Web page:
Trouble In Toyland Report: Some Recalled Toys Being Sold Online

US Consumer Product Safety Commission Recalled 44 Toys From January 2015 To October 2016

Monkey Glockenspiel toy
Shamane Mills/WPR

Some public health officials are warning holiday shoppers that an annual report on potentially dangerous toys has found product recalls don’t always mean toys aren’t for sale. In some cases, the toys are being sold online instead of on store shelves.

U.S. PIRG’s Trouble in Toyland 31st annual report shows 44 toys – a total of more than 35 million units – were recalled from January 2015 to October 2016 by the U.S. Consumer Product Safety Commission; 16 of those toys, which could be from recalled batches, were still available for purchase online, which is illegal, according to a WISPIRG press release.

Most toys are recalled because they pose a choking hazard, WISPIRG’s Public Health Coordinator Claire Rader said at a press conference Tuesday in Madison about the survey.

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“We are particularly concerned about food toys because children think that they can and should be eaten,” she said.

Other toys are pulled from shelves because of excessive noise, faulty batteries or lead, Rader said.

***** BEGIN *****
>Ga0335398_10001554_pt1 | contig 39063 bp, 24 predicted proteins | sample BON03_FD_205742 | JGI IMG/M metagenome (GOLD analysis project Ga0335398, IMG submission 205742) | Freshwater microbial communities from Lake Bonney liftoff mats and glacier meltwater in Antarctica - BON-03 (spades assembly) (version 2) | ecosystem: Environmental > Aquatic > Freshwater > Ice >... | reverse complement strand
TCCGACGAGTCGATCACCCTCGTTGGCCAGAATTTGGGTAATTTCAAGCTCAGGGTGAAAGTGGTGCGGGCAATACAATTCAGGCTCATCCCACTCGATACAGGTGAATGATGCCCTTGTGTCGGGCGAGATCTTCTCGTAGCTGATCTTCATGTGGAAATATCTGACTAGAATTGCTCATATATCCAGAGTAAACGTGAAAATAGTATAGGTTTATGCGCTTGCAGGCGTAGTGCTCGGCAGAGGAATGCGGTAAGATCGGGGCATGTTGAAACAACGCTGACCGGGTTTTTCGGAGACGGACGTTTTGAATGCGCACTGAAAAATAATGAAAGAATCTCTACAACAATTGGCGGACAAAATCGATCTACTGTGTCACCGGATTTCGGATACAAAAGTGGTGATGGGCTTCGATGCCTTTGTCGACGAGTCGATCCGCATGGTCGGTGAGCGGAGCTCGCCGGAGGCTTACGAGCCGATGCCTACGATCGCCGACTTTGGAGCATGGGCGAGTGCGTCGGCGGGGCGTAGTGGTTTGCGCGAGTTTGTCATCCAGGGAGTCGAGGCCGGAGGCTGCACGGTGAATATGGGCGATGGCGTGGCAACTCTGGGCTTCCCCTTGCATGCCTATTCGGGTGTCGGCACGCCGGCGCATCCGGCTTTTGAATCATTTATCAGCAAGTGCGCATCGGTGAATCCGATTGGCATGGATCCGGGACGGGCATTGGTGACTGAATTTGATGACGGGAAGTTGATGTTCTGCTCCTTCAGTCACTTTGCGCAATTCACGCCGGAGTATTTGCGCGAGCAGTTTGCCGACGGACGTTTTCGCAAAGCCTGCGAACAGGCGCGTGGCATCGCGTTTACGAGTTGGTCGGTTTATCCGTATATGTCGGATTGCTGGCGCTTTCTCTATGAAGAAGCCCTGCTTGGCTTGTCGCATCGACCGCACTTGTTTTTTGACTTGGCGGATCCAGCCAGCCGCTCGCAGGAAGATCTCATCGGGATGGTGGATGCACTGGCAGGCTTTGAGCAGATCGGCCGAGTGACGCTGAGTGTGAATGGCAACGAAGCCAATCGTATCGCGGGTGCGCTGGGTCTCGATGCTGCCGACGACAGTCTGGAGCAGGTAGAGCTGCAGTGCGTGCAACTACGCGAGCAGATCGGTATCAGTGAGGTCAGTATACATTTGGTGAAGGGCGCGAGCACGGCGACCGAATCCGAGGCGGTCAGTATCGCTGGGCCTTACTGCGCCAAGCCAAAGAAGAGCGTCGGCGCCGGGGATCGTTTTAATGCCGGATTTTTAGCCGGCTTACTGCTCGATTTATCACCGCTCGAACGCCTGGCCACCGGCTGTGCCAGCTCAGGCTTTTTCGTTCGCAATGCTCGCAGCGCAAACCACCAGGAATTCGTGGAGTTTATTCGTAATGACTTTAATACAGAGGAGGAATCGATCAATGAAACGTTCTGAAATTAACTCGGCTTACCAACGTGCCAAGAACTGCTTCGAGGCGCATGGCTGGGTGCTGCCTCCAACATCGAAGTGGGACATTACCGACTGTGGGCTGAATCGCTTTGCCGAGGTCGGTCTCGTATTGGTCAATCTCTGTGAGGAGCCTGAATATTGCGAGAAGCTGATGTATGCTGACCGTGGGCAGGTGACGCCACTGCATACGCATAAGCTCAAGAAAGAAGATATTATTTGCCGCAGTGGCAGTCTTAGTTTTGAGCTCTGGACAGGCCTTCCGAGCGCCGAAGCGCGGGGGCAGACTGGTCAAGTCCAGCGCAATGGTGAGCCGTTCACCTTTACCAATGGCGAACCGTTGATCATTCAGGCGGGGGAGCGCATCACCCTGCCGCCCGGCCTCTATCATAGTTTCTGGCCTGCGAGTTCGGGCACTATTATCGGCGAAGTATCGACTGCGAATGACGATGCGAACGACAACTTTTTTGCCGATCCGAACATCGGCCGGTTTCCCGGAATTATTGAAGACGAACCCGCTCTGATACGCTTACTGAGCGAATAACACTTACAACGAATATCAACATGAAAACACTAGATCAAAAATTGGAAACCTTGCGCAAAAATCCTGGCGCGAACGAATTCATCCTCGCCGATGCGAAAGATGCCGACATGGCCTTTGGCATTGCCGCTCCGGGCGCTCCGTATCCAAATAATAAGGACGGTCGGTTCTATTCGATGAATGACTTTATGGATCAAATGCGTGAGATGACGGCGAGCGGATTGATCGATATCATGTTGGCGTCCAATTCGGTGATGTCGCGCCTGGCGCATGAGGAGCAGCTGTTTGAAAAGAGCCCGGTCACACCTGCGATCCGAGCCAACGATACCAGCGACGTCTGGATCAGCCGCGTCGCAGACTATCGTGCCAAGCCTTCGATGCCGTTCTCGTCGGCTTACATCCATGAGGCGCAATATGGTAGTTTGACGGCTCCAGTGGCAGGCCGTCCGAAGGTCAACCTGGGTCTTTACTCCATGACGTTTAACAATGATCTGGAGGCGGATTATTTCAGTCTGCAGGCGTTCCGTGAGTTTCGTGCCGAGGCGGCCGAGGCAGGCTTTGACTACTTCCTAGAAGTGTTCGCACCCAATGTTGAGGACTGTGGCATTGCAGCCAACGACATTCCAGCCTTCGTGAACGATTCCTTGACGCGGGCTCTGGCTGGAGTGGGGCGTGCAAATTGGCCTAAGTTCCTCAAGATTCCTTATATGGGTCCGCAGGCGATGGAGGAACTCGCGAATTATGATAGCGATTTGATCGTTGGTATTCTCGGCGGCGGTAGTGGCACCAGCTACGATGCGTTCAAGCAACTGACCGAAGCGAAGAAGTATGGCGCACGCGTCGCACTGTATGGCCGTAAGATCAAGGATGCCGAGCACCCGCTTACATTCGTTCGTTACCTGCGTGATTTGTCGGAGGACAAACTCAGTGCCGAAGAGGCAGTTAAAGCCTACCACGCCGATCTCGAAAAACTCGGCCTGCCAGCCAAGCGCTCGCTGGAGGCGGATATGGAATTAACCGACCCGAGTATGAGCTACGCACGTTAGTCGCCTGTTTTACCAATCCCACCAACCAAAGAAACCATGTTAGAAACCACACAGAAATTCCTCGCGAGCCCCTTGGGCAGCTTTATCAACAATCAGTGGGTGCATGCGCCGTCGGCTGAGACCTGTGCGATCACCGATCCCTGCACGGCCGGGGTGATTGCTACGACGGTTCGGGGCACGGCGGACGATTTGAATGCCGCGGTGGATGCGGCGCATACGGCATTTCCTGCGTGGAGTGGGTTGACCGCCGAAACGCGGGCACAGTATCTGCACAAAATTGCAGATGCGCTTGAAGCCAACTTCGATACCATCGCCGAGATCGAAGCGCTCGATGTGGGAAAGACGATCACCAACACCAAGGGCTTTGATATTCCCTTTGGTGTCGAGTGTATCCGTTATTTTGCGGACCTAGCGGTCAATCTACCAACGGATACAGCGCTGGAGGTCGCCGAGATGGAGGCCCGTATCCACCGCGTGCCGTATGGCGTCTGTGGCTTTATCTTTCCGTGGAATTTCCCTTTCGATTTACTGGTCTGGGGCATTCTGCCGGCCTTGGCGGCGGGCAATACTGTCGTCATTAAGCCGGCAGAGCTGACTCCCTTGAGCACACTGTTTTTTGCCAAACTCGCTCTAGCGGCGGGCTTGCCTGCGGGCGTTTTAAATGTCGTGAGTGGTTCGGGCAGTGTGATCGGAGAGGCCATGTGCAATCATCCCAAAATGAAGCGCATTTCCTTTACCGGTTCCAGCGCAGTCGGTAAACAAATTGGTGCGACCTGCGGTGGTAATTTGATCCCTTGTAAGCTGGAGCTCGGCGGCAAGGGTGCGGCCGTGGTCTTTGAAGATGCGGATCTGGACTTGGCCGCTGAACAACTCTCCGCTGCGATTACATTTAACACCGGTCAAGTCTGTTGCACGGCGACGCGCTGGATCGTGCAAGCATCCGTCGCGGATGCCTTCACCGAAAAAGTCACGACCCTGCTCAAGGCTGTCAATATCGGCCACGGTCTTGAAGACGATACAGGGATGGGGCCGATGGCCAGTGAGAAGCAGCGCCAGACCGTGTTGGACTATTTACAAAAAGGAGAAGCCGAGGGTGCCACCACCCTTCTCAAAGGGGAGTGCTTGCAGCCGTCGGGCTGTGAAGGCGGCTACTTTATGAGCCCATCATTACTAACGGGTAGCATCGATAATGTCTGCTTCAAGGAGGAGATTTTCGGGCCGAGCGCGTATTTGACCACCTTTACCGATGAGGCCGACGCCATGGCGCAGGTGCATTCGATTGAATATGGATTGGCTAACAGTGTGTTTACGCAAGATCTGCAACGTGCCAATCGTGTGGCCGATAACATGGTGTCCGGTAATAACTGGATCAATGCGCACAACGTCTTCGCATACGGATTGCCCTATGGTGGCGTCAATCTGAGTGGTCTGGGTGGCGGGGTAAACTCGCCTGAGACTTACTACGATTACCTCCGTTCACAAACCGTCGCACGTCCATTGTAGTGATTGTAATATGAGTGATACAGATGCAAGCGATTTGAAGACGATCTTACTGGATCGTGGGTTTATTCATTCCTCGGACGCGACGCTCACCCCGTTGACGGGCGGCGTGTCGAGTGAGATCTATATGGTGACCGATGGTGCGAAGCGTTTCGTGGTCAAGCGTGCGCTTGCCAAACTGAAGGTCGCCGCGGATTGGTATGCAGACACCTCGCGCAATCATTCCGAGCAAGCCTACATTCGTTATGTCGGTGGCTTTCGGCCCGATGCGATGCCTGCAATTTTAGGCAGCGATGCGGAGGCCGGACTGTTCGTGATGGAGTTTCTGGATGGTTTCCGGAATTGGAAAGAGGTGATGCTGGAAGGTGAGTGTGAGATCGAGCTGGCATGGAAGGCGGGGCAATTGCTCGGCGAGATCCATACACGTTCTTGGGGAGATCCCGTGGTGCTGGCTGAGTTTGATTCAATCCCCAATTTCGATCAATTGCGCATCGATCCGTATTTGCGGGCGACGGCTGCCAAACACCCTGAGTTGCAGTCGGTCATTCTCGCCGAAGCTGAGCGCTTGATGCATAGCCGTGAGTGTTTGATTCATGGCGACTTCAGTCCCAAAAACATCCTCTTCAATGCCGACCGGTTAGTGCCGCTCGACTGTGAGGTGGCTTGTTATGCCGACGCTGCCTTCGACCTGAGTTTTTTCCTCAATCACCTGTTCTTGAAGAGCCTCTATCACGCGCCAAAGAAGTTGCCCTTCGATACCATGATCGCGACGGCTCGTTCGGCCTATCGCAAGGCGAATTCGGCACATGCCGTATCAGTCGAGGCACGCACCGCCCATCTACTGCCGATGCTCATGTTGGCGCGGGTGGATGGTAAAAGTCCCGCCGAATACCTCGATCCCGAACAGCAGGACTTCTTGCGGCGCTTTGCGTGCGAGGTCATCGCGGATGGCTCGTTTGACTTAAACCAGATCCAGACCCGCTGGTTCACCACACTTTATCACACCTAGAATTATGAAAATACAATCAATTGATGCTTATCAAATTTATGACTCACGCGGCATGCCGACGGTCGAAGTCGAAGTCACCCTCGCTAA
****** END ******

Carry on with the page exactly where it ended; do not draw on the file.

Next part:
In 2008, the Consumer Product Safety Improvement Act tightened lead limits and phased out chemicals called phthalates, a combination of chemicals used to make plastic more durable and flexible. But the national report found one toy with excessive lead, the Monkey Glockenspiel, could still be ordered online despite being recalled in February.

Rader said consumers need to be aware of recalls so they can avoid potentially dangerous toys.

“We were pleased to see that some of the toys that had been recalled had been repaired or replaced when we purchased them,” Rader said. “Nonetheless, we encourage the CPSC to further investigate the toys that we found available for sale online and take appropriate action against these online stores if they continue to sell recalled toys.”

The Trouble in Toyland report was released Tuesday morning at American Family Children’s Hospital in Madison. The national U.S. PIRG releases the report to each state chapter.

“Be sure to buy toys that are appropriate for your child’s age and abilities, as indicated by safety labels, as well as looking for toys with quality design and construction,” said Nicole Vesely, of the children’s hospital and coordinator of the statewide Safe Kids Coalition, which is part of the hospital.

Vesely also said to be cautious of gifts containing magnets or batteries, which children can swallow. There were 11 toy-related deaths in the United States in 2014, the last year such data is available, according to the report.